A Lucky Lab Accident Leads to the Discovery of Test-Tube Skin—and Saves Two Boys' Lives

updated 09/03/1984 AT 01:00 AM EDT

originally published 09/03/1984 AT 01:00 AM EDT

The three kids were just fooling around, exploring an unoccupied house in their Casper, Wyo. neighborhood, when they found cans of paint in a cupboard. They started playing with it, splashing some on the walls, some in a fireplace—and some on themselves in the process. Then, perhaps realizing that they might get into trouble, they stripped off their clothes and tried to wash off the evidence with a gasoline-based solvent. During that cleanup, one of them struck a match, and the room exploded like a Molotov cocktail. The boys—Glen Selby, 7, his brother, Jamie, 5, and Ricky Parras, 6—were almost incinerated. Burns—the vast majority of them third degree—covered more than 95 percent of their bodies. The boys were rushed to a Denver hospital, but Parras died two days later, and the Selby brothers were not given much chance to live.

That was July 1, 1983. The Selby boys are still alive—thanks to a very different kind of accident. In 1974 Dr. Howard Green, then a professor of cell biology at the Massachusetts Institute of Technology, was experimenting with mouse tumors when he noticed unusual colonies of cells growing in the culture flasks. They turned out to be epidermal—or skin—cells. Although the cells bore little relation to Dr. Green's cancer research, he began cultivating them in a special laboratory "broth" and found that they multiplied 10,000-fold within a month. Green, an M.D. who has made a career of pure science rather than patient care, knew that he had made a critical discovery. "It was not my intention to study epidermal cells," he says, "but obviously if you could grow a lot of human skin cells, you were bound to see the practical uses."

Green, 58, experimented with lab mice for several years before teaming up with Dr. Nicholas O'Connor, 46, a Boston plastic surgeon, to use the discovery to repair human skin. O'Connor had transplanted the "test-tube skin" on eight human patients when the Selbys' Denver physician—who knew of O'Connor's work—asked the Shriners Burns Institute in Boston to try to save the boys. Without much optimism O'Connor and his colleagues agreed. "I knew that without our skin," he says, "those kids didn't have a hope in hell."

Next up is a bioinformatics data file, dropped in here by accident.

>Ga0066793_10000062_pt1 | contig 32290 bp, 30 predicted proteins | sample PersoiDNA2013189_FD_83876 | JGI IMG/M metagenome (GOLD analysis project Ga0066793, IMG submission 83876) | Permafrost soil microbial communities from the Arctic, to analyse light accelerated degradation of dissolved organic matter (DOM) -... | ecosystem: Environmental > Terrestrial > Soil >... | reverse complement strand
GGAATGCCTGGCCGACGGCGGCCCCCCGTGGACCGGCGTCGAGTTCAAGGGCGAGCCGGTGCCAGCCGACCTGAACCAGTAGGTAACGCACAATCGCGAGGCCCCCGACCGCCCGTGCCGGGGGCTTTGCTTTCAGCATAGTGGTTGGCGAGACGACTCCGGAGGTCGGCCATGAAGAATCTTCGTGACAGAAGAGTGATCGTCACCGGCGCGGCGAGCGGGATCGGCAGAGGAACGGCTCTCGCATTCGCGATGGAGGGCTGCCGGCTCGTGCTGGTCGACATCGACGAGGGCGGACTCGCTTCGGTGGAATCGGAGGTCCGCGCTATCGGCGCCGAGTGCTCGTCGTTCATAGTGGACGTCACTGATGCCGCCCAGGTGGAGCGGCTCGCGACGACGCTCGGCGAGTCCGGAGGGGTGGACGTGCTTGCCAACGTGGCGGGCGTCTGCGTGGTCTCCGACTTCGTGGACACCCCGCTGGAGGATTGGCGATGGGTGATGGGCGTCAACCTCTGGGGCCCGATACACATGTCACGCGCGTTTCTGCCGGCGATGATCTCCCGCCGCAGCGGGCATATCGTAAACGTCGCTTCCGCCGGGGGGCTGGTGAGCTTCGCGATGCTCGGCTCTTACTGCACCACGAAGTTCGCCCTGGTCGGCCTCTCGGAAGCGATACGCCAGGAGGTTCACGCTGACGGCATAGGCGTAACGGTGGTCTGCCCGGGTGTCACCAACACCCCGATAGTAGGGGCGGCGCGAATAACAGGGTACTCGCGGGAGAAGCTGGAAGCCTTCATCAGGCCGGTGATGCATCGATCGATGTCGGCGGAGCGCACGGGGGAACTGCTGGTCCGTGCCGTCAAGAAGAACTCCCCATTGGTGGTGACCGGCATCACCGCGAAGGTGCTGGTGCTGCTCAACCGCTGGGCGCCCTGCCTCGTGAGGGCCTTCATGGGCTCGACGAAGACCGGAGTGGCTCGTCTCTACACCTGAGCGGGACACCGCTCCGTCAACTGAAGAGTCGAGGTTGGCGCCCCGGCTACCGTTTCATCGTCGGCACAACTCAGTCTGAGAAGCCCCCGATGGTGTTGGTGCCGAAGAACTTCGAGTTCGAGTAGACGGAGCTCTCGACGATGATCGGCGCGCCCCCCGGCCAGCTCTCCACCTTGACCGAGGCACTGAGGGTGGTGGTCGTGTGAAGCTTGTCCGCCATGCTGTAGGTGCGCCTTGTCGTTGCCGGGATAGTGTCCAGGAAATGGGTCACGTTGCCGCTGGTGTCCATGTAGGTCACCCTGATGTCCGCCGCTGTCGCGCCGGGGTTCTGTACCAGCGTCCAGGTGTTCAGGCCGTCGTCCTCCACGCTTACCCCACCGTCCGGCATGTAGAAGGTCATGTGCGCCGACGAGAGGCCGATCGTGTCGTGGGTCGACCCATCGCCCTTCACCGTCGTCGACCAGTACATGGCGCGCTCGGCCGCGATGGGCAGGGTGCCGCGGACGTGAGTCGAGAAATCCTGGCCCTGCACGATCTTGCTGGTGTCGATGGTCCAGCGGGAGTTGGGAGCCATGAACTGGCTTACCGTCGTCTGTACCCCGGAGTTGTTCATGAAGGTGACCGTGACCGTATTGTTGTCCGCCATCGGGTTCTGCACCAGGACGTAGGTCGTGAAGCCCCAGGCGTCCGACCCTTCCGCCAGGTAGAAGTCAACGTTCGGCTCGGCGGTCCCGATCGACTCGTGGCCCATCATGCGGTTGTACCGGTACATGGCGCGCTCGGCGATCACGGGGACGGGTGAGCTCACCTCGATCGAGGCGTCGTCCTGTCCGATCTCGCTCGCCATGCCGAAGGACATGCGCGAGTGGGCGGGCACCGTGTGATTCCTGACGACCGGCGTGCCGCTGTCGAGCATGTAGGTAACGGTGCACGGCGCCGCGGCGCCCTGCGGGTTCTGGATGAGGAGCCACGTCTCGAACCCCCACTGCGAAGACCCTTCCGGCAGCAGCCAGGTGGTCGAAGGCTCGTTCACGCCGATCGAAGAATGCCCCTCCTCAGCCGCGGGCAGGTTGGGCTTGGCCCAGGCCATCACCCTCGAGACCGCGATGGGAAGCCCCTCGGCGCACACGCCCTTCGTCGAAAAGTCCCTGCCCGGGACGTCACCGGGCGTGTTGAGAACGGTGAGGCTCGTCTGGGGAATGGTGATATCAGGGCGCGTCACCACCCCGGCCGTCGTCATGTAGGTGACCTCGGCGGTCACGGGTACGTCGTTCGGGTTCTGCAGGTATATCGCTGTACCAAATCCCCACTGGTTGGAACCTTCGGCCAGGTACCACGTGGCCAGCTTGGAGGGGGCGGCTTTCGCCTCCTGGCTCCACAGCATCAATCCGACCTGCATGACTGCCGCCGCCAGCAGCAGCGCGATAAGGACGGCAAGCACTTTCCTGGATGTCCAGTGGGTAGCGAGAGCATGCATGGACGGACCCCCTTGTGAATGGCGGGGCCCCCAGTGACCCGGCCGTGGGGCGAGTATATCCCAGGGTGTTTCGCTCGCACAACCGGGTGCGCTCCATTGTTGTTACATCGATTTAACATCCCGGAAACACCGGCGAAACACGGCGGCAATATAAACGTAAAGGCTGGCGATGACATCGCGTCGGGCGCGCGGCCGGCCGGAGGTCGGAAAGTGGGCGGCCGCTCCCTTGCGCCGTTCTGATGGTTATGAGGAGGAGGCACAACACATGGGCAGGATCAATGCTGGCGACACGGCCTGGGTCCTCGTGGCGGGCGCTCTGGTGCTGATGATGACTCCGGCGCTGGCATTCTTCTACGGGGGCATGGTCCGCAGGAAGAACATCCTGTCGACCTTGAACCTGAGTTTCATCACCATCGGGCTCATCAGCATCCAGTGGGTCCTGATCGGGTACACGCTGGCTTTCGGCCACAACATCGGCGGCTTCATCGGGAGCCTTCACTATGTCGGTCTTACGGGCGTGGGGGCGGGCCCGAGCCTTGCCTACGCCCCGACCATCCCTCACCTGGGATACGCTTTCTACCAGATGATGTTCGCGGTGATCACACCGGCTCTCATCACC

The brothers were flown in a private jet by the Denver Children's Hospital to Boston, where quarter-size patches of skin were cut from their armpits, one of the few unburned parts of their bodies. These samples were brought to Dr. Green's laboratory at Harvard, where he cultivated test-tube skin. During a five-week period last summer O'Connor and a colleague, Dr. G. Gregory Gallico III, sewed playing-card-size patches of laboratory skin onto the boys' muscle tissues—150 grafts for Jamie, 200 for Glen. Today half their skin is composed of test-tube epidermis (the other half is from more traditional forms of grafts). The new skin does not contain sweat glands or hair follicles, but it seems to be growing normally. "The two boys could have died anytime in the first two months," says O'Connor. "Their survival is almost unprecedented. They have tremendous spirit."

That spirit has been tested constantly during the past year. Glen Selby, now 8, nearly died when his blood pressure dropped during an operation last spring. He remains in the acute care section at Shriners. He walks only with assistance and is confined to his bed for most of the day. He longs to see his cat, Sunshine, and he has decorated his room with pictures of his pet, says his mother, Carmelita (Spike) Selby, 30, a cafeteria worker. (She was divorced in 1980 from the boys' father, Glen Sr., 36, a construction worker.) Despite his pain, Glen enjoys a few pleasures: He is cheered by the packages of letters, drawings and joke books that his Casper classmates send every week, and, since they are among the few areas where he has much feeling, he loves to have the soles of his feet rubbed.

Last spring, Jamie, now 6, who was burned slightly less severely than Glen, was able to return to school in Casper for a couple of months. (He is now back in Boston for reconstructive surgery.) The homecoming was a difficult experience. Although the doctors hope that further surgery—perhaps twice a year for the next five years, with the bill picked up by the Shriners—will eventually give the boys a more normal appearance, Jamie limped into his class with his body stooped, one arm frozen in an extended position, his face scarred and his head heavily bandaged. His classmates had been prepared for his frightening appearance by viewing videotapes of him taken at the hospital. Still, when he arrived, most of them simply stared. "Some treated him rudely, but I was really pleased with the way he handled it," says his mother. "He walked right into that classroom. He knew he could do it, and he just did it." After recovering from the shock, his classmates threw Jamie a party, serving the food that he said he had missed most during his grueling hospital stay—pizza topped with Canadian bacon and pineapple. Soon the bandaged boy was right at home. "He felt safe and secure in this class," says his teacher, Suzanne Leathers. "He's an incredible little guy."

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